IPM, Battery Chemistry & Charging Algorithms for Wearables

Author:
Keith Curtis, Microchip

Date
12/23/2018

Categories:
AC/DC Converters, Battery Charging & Management, Buck-Boost, DC-AC Converters, DC-DC Converters, FPGA, Integrated Circuits (ICs), Internet of things (IoT), Microcontrollers (MCUs), Wearable

Tag:
@PSD #technology #microchip

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Without silicon, new batteries and new charging algorithms have no way to acquire customers, and without customers

Click image to enlarge

Figure 1: A block diagram for Microchip’s PIC16F18446, which features high resolution Intelligent Analog peripherals such as an integrated 12-bit ADC2

The greatest challenge faced by both new battery chemistry and charging algorithm developers is obtaining an Application-specific Integrated Circuit (ASIC) design.  Without silicon, new batteries and new charging algorithms have no way to acquire customers, and without customers – or at least potential customer - they can’t entice ASIC manufacturers to spend development money to create an ASIC.  It’s the classic the chicken or the egg problem. As a result, many battery chemistries and charging algorithms never see the light of day.

However, the recent introduction of several new microcontroller families with intelligent analog on-chip, such as the PIC16F18446, may represent an alternative to the ASIC battle.  These microcontroller families can include a long list of analog and mixed-signal peripherals such as voltage comparators, op amps, Analog-to-Digital Converters (ADCs), Digital-to-Analog Converters (DAC), voltage references, ramp generators, digital Pulse Width Modulations (PWMs), and even logic blocks. Using these blocks, it is then a reasonable leap to build an intelligent charger to show off the new battery or algorithm.

Let’s take an example: A simple charger that first charges constant current, and then switches over to constant voltage (i.e. a standard LiPoly charger profile). Now we have a couple of options, either a DC system, or switched mode. Let’s stick with the DC system for simplicity.  So, we need a current source, a voltage source, and a switch to transition from one to the other.  Figure 1 shows a classic current source on the left and a voltage source on the right.

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Figure 2: Example of a classic current and voltage source

 

Now if we look closely, we can see that they are pretty much the same. The only difference is the inverting input to the op amp and the value out of the DAC.  If we put a comparator on the battery voltage and generate an interrupt when the battery voltage exceeds 4.1V (see Figure 2), then all the firmware needs to do is change the setting for the inverting input on the op amp and load a new value into the DAC. 

Clcik image to enlarge

Figure 3: Example of a battery Voltage Switch

 

Now, it may not be as simple as this; the charger may be pulsed, or it may require a switch mode charger for efficiency. Well, as far as pulsing the charge voltage/current, the typical op amp peripheral has an enable bit in its control register, so all that is required for pulsing is a periodic interrupt to turn the op amp peripheral on and off. Implementing a switching converter is a little more work, but still doable using on chip peripherals. This is shown in Figure 3.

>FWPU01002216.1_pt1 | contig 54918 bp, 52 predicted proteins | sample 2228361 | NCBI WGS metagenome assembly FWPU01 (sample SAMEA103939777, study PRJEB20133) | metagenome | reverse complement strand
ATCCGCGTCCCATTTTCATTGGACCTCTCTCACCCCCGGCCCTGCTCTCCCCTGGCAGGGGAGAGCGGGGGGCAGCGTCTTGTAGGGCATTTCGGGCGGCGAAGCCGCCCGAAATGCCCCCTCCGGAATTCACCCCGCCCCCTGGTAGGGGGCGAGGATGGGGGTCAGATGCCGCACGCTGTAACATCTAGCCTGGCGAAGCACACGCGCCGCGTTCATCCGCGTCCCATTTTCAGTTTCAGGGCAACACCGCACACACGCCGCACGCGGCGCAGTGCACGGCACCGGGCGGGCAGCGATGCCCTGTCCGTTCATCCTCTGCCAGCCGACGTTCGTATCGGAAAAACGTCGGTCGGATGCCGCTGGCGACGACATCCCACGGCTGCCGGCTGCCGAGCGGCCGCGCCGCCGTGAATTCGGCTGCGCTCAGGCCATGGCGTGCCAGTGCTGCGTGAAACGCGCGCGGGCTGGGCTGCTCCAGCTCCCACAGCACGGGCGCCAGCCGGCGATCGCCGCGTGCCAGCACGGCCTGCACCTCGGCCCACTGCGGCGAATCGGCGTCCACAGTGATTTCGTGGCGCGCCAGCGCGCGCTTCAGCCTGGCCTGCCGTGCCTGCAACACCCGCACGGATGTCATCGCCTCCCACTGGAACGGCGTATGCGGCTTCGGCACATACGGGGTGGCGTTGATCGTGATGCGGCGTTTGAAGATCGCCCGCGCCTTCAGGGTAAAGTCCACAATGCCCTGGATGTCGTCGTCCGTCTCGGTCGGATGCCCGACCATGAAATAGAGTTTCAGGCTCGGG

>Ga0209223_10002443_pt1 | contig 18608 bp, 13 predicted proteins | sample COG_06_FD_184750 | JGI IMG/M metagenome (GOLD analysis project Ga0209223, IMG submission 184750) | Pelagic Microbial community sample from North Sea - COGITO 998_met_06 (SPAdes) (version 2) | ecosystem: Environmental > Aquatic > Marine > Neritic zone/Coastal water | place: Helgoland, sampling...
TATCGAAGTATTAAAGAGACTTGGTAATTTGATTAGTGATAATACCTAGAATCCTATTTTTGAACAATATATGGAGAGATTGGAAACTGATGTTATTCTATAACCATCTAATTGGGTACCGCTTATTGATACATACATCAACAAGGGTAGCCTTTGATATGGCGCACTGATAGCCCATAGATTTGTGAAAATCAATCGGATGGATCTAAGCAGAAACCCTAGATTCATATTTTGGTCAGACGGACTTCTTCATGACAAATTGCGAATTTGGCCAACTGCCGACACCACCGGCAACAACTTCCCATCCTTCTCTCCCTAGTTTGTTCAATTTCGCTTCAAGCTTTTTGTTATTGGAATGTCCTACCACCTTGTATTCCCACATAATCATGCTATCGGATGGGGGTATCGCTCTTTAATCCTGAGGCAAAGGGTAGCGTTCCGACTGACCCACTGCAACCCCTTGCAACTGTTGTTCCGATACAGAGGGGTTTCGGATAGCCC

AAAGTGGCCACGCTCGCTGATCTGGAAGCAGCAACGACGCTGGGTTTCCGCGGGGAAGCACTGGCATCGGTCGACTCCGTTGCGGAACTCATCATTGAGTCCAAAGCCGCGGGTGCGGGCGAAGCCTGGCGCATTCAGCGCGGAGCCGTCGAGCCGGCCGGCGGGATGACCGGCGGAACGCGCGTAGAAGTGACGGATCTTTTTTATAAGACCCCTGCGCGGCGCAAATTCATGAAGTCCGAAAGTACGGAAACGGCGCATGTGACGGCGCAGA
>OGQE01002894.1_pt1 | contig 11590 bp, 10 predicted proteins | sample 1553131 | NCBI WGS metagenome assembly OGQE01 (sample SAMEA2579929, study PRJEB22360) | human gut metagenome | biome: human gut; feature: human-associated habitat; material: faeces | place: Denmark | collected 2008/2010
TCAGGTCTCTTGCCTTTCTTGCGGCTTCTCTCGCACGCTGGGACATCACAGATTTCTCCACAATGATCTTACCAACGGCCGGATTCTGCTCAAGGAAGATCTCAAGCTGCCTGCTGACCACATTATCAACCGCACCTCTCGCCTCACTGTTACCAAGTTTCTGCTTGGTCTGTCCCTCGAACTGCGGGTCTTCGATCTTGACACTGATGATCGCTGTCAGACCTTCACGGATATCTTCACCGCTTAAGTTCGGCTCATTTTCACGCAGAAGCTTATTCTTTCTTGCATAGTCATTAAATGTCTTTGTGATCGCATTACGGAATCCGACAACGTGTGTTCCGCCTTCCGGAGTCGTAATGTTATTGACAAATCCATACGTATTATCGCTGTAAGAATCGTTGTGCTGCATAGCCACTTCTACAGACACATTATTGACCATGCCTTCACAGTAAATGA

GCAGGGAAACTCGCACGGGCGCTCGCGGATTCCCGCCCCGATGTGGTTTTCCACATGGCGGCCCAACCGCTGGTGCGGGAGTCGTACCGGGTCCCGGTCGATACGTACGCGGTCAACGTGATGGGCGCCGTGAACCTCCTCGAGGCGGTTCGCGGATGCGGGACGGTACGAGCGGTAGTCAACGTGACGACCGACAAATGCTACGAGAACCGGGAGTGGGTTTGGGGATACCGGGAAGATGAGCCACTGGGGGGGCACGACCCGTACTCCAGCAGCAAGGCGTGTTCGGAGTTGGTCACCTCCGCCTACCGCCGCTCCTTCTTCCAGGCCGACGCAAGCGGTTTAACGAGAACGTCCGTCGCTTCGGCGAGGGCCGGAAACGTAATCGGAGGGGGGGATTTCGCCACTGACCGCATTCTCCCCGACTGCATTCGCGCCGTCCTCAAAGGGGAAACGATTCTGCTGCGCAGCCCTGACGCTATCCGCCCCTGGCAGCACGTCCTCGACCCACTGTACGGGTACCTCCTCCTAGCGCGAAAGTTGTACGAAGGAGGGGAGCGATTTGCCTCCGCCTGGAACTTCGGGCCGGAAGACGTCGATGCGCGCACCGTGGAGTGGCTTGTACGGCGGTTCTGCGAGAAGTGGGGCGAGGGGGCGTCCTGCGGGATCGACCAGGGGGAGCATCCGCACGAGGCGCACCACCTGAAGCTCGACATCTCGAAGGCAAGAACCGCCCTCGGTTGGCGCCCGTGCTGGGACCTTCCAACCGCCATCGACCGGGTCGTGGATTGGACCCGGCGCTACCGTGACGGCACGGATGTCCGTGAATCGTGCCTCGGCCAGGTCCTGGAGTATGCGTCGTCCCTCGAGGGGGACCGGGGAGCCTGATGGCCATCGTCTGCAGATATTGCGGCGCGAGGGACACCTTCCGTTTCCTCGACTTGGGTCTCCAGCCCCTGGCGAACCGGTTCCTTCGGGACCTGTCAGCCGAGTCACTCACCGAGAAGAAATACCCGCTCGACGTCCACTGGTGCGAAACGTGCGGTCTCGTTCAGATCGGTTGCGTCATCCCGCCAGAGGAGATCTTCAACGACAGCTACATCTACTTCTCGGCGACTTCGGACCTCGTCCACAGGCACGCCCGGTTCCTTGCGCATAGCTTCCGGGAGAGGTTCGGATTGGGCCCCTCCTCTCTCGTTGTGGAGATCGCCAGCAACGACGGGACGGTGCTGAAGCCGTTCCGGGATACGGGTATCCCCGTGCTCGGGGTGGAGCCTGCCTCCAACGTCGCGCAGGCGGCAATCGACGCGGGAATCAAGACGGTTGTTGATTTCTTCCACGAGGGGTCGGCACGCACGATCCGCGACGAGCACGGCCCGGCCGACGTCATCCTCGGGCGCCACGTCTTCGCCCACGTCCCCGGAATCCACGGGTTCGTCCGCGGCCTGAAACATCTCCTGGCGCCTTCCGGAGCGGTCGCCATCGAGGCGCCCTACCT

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Figure 4: Example of a switch Mode Boost Converter

 

The shown circuit is a switch mode voltage source. To make it a switch mode current source, simply change the output feedback from the battery to a current sense resistor between the battery and ground. One thing to note is that the compensation loop will probably also need to change, but even that can be done with two networks and a simple firmware routine to change which input drives the inverting input.  Even the switcher can be pulsed in a similar manner to the DC circuit by simply turning off the timer and op amp in the switch.

The end result is that a combination of firmware and peripherals can implement almost any charger function:

  1. Constant Current
  2. Constant Voltage
  3. Pulsed Current
  4. Pulsed Voltage

Plus, adding additional features, options, algorithm tweaks, supervisory functions, or even emergency shutdown functions to a design is as simple making a firmware change.

So, using these new microcontrollers, both battery and charger developers can develop proof-of-concept chargers that they can demonstrate for their customers. In fact, for small to medium production runs, the microcontrollers can be preprogrammed, marked with a unique part number and delivered directly to their customer, making the device look and feel just like a custom charger ASIC. 

Another point to consider is some customers’ desire to combine multiple power management functions into a single device. These devices can include chargers, backlight drivers, fan controls, and even gas gauge functions, all within a single chip. By generating a microcontroller-based design initially, the battery / charger designer can further boost industry acceptance by licensing their intellectual property either to the customer, or a third party, to design the required composite power device.  Customers can then take advantage of preprogramming, and customer part number marking, to further hide their design work from competitors until their design reaches sufficient production numbers to justify the creation of their own composite ASIC design.

Microchip Technology

 

 

 

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